| A cut in the maximum
stake on fixed-odds betting terminals (FOBTs) will be brought forward to April
2019 after the government backed down in the face of a growing rebellion that
made allies of MPs across the political spectrum.
Philip Hammond, said in the budget that a reduction in FOBT stakes from
£100 to £2 would not take effect until October next year, a
decision that handed bookmakers a £900m windfall and triggered the
resignation of the sports minister, Tracey Crouch.
However, after days
of speculation about a U-turn, the culture secretary, Jeremy Wright issued a
written statement on Wednesday afternoon confirming that the stake reduction
would take place six months earlier.
The government has been
clear that protecting vulnerable people is the prime concern, but that as a
responsible government it is also right to take the needs of those employed by
the gambling industry into account and provide time for an orderly
transition, the written statement said.
however, been clear that they want this change to be made sooner. The
government has listened and will now implement the reduction in April
An increase in taxes on online casinos from 15% to 21%,
designed to make up the tax shortfall from the restrictions on FOBTs, will come
in at the same time.
The Labour deputy leader and shadow culture
minister, Tom Watson, said: This climbdown shows the disastrous political
judgment of Jeremy Wright and Philip Hammond.
Its very sad
that it took an honourable resignation of a good minister and a cross-party
revolt to achieve the blindingly obvious and necessary reforms to FOBTs.
Whilst this is a personal humiliation for Jeremy Wright, this is
a very good day for the many thousands of people whose families and communities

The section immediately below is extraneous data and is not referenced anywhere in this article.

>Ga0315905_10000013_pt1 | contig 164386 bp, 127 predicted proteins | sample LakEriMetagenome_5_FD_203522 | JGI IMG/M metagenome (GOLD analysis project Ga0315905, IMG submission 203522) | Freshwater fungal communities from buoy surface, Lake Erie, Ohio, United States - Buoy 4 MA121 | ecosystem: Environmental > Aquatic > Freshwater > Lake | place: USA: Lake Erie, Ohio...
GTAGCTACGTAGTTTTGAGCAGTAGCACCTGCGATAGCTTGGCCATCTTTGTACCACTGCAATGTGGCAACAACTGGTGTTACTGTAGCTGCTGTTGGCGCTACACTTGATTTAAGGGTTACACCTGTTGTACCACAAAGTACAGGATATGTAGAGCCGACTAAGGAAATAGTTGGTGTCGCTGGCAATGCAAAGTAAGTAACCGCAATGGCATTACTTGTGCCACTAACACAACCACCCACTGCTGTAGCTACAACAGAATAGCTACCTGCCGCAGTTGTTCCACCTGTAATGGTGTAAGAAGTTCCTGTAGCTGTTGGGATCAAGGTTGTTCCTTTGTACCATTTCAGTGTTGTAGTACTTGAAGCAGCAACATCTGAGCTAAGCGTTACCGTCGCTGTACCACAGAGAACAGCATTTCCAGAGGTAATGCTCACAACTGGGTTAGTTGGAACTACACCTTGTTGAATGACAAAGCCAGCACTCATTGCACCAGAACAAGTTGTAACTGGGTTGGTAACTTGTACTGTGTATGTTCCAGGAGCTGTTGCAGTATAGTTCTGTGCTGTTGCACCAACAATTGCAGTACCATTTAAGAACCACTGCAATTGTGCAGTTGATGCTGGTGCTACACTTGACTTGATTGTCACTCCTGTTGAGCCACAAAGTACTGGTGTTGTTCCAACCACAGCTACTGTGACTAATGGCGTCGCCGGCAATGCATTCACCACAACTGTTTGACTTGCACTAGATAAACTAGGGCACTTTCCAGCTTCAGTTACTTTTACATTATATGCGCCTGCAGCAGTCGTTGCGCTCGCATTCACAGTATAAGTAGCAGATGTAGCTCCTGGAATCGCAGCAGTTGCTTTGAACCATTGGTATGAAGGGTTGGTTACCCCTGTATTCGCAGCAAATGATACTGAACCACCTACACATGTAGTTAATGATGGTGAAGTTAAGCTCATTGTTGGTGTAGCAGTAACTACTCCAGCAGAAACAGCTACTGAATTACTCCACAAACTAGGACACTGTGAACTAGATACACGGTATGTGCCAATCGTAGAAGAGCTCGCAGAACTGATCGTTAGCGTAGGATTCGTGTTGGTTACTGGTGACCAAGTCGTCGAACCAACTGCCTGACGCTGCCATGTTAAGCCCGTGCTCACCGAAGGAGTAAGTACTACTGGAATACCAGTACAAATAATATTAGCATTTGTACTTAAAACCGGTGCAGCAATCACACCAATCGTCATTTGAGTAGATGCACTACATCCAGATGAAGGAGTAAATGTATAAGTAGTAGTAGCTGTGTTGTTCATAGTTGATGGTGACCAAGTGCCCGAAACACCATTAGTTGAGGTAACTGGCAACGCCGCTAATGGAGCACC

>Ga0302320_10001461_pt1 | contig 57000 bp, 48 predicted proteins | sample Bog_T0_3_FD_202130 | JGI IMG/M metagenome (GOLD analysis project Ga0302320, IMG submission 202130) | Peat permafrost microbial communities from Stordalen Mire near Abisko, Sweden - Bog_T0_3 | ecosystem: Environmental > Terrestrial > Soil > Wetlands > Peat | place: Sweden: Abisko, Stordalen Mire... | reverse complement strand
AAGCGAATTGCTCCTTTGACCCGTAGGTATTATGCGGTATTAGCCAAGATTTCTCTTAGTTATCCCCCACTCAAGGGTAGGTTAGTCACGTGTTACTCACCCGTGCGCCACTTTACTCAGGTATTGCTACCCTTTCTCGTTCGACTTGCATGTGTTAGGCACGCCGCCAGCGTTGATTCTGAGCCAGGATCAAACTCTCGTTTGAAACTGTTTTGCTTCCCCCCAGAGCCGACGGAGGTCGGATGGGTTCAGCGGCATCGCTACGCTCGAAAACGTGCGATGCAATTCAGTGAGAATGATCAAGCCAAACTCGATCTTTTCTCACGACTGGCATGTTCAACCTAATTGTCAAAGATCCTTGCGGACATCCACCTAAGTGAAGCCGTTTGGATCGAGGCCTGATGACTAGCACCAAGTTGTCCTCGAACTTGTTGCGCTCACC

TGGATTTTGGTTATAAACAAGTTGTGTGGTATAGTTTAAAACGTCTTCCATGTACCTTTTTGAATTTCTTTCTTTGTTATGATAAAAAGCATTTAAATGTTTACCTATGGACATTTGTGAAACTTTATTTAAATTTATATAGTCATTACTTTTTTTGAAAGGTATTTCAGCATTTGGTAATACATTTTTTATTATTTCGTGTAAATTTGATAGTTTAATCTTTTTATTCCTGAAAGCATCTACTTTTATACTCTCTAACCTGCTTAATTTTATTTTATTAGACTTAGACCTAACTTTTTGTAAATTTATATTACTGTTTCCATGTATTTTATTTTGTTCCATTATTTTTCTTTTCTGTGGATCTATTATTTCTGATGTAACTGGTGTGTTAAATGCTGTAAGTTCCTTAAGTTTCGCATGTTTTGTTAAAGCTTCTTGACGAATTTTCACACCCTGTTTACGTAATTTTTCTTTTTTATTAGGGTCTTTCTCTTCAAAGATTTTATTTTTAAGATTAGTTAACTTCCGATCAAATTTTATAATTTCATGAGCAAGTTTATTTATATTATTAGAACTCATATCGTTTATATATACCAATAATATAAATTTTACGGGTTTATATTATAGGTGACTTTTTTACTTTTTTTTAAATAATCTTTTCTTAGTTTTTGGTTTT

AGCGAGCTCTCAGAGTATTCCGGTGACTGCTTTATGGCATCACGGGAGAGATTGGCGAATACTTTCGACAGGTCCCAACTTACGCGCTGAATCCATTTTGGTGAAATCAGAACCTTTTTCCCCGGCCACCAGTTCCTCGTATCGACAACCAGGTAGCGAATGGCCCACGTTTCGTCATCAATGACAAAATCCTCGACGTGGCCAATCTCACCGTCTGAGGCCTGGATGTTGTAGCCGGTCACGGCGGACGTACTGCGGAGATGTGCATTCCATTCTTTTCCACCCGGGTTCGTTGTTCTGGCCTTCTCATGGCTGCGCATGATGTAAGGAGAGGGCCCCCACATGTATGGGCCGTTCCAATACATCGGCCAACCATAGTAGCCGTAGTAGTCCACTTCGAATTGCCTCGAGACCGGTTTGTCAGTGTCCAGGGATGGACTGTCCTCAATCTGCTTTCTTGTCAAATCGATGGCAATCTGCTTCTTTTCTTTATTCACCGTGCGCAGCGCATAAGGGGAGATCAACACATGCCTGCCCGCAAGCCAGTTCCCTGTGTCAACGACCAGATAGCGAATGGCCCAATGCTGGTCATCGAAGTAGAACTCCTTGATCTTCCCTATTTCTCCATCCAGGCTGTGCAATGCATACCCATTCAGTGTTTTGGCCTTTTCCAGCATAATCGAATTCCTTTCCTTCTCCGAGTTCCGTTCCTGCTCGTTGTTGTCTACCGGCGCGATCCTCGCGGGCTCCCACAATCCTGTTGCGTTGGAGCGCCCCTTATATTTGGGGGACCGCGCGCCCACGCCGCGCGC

are blighted by gambling addiction.
Theresa May signalled the
potential climbdown during prime ministers questions on Wednesday, in
response to a question from the former Conservative leader Iain Duncan Smith.
The prime minister said she recognised the strength of feeling on the
issue and that Wright would be setting out further details later on Wednesday.
Earlier, Whitehall sources said MPs involved in efforts to bring the
date forward had privately been told a change of policy was imminent.
The volte-face comes less than 24 hours after Whitehall sources said
the Treasury was holding firm in the face of a cross-party rebellion that left
the government facing the prospect of being the first to suffer a defeat on its
own budget bill since 1978.
More than 100 MPs including senior
Tory rebels such as Boris Johnson, Jacob Rees-Mogg and David Davis had
put their names to an amendment designed to force the government to bring
forward the stake reduction.
Labour said it would support the
amendment, meaning the government was all but certain to lose a vote that was
expected to take place next week.
The final straw is thought to have
been a letter sent to the chief whip, Julian Smith, on Tuesday night by 12
parliamentary private secretaries senior MPs who work for ministers.
They are understood to have urged the government to change course and
avoid a needless and embarrassing defeat, particularly given that fraught
negotiations over Theresa Mays Brexit deal are happening at the same
Matt Zarb-Cousin, spokesman for campaign group Fairer Gambling,
said it had been nonsensical for the government to label FOBTs a
social blight and allow them to continue collecting gamblers
cash for 18 months after the decision was made to curb them last May.
He said the government had been forced into a U-turn by Crouchs
resignation, saying she deserves the highest praise. Lives
will be saved and families wont be torn apart as a result of this